These days, it’s almost de rigueur for a restaurant to describe its food as "local." But do you know which farm that arugula on your wood-fired flatbread came from? Probably not. Real Time Farms is trying to fix that by bringing an unprecedented level of transparency to what we eat.
Launched in the spring of 2010 by a former Google software engineer, Real Time Farms is a crowdsourced online food guide with an ambitious goal: "to collectively document the whole food system." It might be thought of as a Wikipedia for food.
On the Real Time Farms homepage you can plug in your zip code to see a map of farms, farmers’ markets, and restaurants in your area. By using the "pins" feature, you can then see the connections between them. You can easily find, for example, the specific farms that supply a restaurant with its bread, produce, and meat. By looking at a restaurant’s page on Real Time Farms you can actually see a version of the menu with links that connect specific ingredients with their suppliers. If you were wondering, the Alder Wood Bistro in Sequim, Washington, gets its arugula from Red Dog Farm in nearby Chimacum.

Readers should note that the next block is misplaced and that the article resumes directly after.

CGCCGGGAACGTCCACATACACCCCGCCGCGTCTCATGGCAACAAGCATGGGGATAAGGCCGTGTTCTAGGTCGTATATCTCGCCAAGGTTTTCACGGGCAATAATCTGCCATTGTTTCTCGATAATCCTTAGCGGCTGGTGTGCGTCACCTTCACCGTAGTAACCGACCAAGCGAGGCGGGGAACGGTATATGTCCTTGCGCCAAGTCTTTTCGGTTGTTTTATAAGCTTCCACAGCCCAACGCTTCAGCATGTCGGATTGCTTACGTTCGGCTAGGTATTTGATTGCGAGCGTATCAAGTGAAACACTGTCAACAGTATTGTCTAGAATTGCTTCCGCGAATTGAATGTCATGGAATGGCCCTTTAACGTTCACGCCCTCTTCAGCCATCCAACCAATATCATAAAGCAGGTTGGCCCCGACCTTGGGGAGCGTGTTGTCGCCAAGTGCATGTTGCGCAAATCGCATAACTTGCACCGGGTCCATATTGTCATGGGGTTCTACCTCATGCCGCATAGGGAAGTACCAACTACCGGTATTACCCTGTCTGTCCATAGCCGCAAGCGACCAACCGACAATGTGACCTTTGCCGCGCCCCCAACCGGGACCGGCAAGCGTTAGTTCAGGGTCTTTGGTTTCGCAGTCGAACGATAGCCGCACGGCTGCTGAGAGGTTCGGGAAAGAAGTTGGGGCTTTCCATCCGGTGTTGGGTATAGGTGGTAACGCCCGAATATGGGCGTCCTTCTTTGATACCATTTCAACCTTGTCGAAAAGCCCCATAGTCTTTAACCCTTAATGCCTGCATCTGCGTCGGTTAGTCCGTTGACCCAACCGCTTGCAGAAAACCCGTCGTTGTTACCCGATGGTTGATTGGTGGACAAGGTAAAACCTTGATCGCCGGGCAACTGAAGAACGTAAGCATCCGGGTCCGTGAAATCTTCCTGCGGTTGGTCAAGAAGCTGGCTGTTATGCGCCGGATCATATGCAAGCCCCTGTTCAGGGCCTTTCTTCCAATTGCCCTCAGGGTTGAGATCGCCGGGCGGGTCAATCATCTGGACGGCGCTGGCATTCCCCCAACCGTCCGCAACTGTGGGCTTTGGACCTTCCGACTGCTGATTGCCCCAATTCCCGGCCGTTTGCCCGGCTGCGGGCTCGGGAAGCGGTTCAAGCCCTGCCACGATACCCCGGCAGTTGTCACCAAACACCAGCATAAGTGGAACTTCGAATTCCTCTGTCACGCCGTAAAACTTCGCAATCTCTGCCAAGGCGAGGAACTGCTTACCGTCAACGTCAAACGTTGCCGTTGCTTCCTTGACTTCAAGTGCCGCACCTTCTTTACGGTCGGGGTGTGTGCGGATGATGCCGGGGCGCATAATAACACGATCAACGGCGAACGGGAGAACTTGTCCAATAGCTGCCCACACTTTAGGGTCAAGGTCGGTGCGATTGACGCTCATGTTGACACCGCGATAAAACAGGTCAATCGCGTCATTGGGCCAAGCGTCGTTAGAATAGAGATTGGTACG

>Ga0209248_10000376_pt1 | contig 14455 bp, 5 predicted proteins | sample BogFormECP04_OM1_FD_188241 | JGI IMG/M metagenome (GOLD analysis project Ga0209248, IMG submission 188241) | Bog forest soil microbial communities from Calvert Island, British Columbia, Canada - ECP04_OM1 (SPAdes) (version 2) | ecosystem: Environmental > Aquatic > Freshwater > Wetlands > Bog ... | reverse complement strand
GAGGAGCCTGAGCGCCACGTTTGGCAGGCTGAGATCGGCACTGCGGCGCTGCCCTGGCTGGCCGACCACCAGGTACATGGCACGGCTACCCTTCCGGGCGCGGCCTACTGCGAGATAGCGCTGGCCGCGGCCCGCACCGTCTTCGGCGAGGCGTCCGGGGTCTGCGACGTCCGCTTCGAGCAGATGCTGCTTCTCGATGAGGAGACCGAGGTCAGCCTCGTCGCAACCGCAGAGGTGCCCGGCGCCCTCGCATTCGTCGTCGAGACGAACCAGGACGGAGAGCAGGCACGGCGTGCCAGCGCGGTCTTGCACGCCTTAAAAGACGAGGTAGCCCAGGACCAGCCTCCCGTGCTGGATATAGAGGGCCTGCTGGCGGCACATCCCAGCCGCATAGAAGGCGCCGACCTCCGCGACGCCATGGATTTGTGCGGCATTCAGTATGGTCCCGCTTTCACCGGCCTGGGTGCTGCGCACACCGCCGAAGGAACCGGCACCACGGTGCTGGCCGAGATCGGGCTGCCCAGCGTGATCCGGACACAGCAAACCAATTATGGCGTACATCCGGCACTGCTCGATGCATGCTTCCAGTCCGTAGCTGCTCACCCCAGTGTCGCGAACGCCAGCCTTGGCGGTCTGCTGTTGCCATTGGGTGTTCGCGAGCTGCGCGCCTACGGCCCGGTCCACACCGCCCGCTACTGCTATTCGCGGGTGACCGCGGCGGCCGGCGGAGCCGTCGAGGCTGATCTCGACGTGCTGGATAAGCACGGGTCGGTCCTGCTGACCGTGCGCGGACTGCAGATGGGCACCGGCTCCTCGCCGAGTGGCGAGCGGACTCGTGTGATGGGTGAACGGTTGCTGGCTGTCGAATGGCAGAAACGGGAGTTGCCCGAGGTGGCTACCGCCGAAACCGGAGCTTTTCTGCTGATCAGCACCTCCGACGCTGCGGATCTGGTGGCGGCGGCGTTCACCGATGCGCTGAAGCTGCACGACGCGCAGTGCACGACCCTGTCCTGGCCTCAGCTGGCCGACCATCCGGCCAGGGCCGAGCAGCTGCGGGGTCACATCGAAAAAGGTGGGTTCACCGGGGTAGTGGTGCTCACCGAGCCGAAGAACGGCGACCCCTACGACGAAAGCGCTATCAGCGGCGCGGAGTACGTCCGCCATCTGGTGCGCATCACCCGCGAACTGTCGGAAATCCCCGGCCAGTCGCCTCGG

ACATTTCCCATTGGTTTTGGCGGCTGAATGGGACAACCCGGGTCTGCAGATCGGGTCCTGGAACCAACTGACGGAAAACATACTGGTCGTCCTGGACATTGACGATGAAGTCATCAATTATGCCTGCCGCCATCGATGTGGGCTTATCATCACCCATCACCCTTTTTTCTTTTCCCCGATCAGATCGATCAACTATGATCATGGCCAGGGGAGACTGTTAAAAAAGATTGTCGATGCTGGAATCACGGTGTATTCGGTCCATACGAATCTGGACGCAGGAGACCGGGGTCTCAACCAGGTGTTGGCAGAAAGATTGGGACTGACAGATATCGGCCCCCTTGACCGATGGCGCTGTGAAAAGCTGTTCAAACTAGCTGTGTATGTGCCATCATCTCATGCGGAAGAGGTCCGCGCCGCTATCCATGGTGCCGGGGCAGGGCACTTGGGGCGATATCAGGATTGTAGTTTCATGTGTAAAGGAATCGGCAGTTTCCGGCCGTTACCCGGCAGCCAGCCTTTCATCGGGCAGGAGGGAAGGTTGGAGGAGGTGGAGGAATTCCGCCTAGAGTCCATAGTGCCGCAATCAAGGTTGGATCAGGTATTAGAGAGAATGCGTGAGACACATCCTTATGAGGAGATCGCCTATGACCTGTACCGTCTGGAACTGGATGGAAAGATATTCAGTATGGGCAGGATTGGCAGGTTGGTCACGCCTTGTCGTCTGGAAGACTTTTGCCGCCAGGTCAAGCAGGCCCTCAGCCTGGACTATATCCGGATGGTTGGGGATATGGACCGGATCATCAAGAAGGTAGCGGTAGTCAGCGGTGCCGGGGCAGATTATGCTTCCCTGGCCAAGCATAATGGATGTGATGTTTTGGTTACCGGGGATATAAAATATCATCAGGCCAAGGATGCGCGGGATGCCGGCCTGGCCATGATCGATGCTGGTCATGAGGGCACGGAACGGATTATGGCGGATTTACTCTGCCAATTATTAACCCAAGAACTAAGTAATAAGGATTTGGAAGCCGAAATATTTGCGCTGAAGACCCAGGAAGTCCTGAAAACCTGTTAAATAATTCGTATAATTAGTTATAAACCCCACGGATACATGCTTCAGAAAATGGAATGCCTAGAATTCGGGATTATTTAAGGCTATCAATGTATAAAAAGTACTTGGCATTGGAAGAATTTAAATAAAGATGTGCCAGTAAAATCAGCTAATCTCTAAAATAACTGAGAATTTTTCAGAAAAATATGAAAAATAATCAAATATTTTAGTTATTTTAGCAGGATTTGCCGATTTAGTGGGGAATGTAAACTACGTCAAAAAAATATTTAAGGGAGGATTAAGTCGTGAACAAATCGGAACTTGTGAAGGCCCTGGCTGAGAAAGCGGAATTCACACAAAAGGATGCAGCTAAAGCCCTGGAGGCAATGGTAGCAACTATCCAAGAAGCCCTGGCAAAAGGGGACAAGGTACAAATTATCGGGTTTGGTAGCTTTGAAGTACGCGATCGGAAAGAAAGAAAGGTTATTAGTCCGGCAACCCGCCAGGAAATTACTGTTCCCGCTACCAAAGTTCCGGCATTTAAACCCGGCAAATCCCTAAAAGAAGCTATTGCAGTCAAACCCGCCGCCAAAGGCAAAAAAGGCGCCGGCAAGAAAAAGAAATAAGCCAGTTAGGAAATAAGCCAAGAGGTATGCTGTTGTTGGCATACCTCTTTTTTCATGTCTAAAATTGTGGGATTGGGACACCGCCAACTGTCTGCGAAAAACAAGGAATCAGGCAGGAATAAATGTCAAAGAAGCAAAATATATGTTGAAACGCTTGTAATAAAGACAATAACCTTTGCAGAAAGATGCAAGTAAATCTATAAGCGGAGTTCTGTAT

Real Time Farms describes itself as a "for-profit social venture." It’s free for farmers and artisans and eaters, but restaurants pay a fee to be listed.
All the information on Real Time Farms is crowdsourced, and the site’s database is still far from comprehensive. Many parts of the country have only a handful of farms and restaurants listed. To get a sense of how useful it could be, check out the coverage of Ann Arbor, Michigan, where the site launched. There are also a good number of listings in Los Angeles, Washington, D.C., Baltimore, and New York City.
The ultimate success of the site will depend on whether it can inspire the kind of volunteer participation that has made Wikipedia such an incredible resource. That said, it’s certainly a worthwhile experiment. There’s a lot of interest in eating local right now, but there isn’t an authoritative guide to help people do it.